I recently went back to Abbey Road and took my grandson. It brought back a lot of memories. I showed him the number two studio and there’s a banister that goes down a set of stairs there. I used to tell him stories about Peter Sellers coming in and sliding down the banister and running towards us because we were doing a record with him about a film he had just written and was in called ‘After The Fox’. We were doing the title film music with Burt Bacharach. That was a memorable day, singing with Peter Sellers. Wonderful.

Jason

You wrote a gorgeous song ‘Lullaby to Tim’ for The Hollies ‘Evolution’ album released in 1967.

Allan

I wrote that about my son on my own. The only thing that I hated about that was that our producer said Graham should sing it. I thought ‘Why the hell should Graham sing it?’ But he got away with it. It’s the only thing that I regret in the recordings that I didn’t actually sing a lullaby that I’d written for my son.

Jason

It’s got a sixties effect on the vocal.

Allan

It’s got a wobble on the vocal. Maybe Graham was on something that day, you never know!

Jason

That’s why I like The Teenmakers cover version because it’s more simple.

Allan

Well, it was a lullaby. Miky Dolenz recorded that too. It was on one of his box sets that was sent to me.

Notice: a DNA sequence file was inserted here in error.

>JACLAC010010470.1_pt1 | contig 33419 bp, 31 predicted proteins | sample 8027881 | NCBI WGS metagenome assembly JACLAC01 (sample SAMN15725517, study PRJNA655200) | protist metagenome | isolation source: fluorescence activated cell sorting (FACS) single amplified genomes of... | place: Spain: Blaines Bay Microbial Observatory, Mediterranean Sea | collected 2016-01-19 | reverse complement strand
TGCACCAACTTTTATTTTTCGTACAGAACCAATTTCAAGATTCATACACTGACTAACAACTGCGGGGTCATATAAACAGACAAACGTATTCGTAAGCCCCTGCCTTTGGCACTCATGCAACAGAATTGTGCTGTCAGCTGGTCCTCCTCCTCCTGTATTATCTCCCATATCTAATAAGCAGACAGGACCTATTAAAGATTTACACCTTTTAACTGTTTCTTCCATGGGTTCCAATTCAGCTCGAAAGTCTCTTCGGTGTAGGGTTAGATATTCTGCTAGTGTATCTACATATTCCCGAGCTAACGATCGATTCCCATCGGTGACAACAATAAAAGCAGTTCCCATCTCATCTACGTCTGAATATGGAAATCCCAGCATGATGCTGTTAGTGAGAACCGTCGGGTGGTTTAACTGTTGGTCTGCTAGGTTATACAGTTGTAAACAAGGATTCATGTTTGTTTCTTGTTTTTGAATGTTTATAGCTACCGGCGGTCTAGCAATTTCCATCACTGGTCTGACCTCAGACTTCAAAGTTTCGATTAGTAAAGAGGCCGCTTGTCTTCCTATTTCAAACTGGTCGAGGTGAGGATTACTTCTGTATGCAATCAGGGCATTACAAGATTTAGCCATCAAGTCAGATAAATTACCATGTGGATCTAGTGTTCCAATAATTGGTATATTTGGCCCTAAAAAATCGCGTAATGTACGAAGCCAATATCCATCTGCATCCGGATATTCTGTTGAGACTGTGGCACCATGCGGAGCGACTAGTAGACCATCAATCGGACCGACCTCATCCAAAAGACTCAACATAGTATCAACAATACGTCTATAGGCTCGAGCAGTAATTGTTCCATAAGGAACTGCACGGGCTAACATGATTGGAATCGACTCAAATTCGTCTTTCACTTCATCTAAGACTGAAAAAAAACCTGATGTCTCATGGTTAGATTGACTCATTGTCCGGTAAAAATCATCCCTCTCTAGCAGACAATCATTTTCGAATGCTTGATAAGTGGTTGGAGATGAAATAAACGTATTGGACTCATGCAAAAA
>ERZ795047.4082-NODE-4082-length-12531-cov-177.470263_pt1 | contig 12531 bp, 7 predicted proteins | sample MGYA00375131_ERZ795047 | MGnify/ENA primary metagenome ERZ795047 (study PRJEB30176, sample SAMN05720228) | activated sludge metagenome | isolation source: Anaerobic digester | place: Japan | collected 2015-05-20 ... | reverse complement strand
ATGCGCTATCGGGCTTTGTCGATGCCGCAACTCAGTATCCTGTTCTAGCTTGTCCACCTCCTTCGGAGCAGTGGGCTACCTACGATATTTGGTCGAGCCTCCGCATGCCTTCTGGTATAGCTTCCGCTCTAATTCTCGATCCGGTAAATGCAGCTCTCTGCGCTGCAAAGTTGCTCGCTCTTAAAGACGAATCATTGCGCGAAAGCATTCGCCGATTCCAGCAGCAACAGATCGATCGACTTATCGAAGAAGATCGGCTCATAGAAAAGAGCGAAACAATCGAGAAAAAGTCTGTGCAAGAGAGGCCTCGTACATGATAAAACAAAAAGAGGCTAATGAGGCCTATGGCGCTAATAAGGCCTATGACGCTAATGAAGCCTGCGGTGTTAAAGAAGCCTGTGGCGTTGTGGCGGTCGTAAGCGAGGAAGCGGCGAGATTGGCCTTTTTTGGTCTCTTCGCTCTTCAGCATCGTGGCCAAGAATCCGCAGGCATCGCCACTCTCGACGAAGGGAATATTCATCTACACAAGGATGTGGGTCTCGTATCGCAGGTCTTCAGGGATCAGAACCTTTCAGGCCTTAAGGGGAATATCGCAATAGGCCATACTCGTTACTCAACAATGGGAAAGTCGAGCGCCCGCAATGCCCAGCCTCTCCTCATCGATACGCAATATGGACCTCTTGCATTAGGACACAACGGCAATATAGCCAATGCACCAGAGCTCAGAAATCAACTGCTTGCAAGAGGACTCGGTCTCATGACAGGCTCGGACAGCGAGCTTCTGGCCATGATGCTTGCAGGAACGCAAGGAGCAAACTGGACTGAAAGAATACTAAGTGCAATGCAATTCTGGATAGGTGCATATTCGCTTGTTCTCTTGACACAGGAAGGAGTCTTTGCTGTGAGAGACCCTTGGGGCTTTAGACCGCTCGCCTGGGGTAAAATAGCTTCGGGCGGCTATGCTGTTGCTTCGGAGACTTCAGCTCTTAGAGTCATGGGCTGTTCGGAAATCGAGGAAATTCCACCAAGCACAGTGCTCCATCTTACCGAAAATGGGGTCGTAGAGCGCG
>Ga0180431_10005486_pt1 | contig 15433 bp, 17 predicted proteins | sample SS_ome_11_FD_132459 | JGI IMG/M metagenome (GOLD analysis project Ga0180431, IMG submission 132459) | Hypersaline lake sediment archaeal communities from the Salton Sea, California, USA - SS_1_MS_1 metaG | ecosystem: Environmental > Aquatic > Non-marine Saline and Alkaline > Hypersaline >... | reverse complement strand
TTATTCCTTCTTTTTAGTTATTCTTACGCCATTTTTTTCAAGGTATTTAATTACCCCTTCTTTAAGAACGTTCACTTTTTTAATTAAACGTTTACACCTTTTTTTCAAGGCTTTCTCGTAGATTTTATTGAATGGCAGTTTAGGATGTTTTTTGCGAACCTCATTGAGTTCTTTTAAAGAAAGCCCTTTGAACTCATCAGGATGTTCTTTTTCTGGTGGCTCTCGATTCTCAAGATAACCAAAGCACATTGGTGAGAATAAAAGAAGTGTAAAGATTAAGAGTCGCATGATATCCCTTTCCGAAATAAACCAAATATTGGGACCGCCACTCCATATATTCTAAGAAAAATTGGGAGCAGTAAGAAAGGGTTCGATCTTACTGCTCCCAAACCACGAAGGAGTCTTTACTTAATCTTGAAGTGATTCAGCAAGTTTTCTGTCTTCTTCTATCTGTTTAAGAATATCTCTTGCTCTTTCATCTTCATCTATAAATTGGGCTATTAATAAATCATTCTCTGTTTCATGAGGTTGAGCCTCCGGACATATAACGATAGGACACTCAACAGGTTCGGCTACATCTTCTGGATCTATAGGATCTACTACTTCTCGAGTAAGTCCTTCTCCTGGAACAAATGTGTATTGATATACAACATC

Jason

There’s a song released in 1967 called ‘Bird Has Flown’ by The Socitie. I understand you produced it?

Allan

We used to have a publicist called Alan McDougall. It was his son’s band that they asked me to get involved with them. So I took time out to help with the recording. Unfortunately it didn’t do anything which was a shame. Recently somebody sent me a disc from Australia with all the things I was involved with, publishing rights. I thought on listening to it that it was too echoey. There was a lot of echo used in those days. But that was just a one off to help somebody.

Jason

You didn’t produce much else at the time.

Allan

No, I was busy with The Hollies. I recorded Gary Leeds of The Walker Brothers and did a single for him that was very good. I don’t really know what happened to it. I would have thought it would stand half a chance being it was Gary Leeds, but he was never the front man.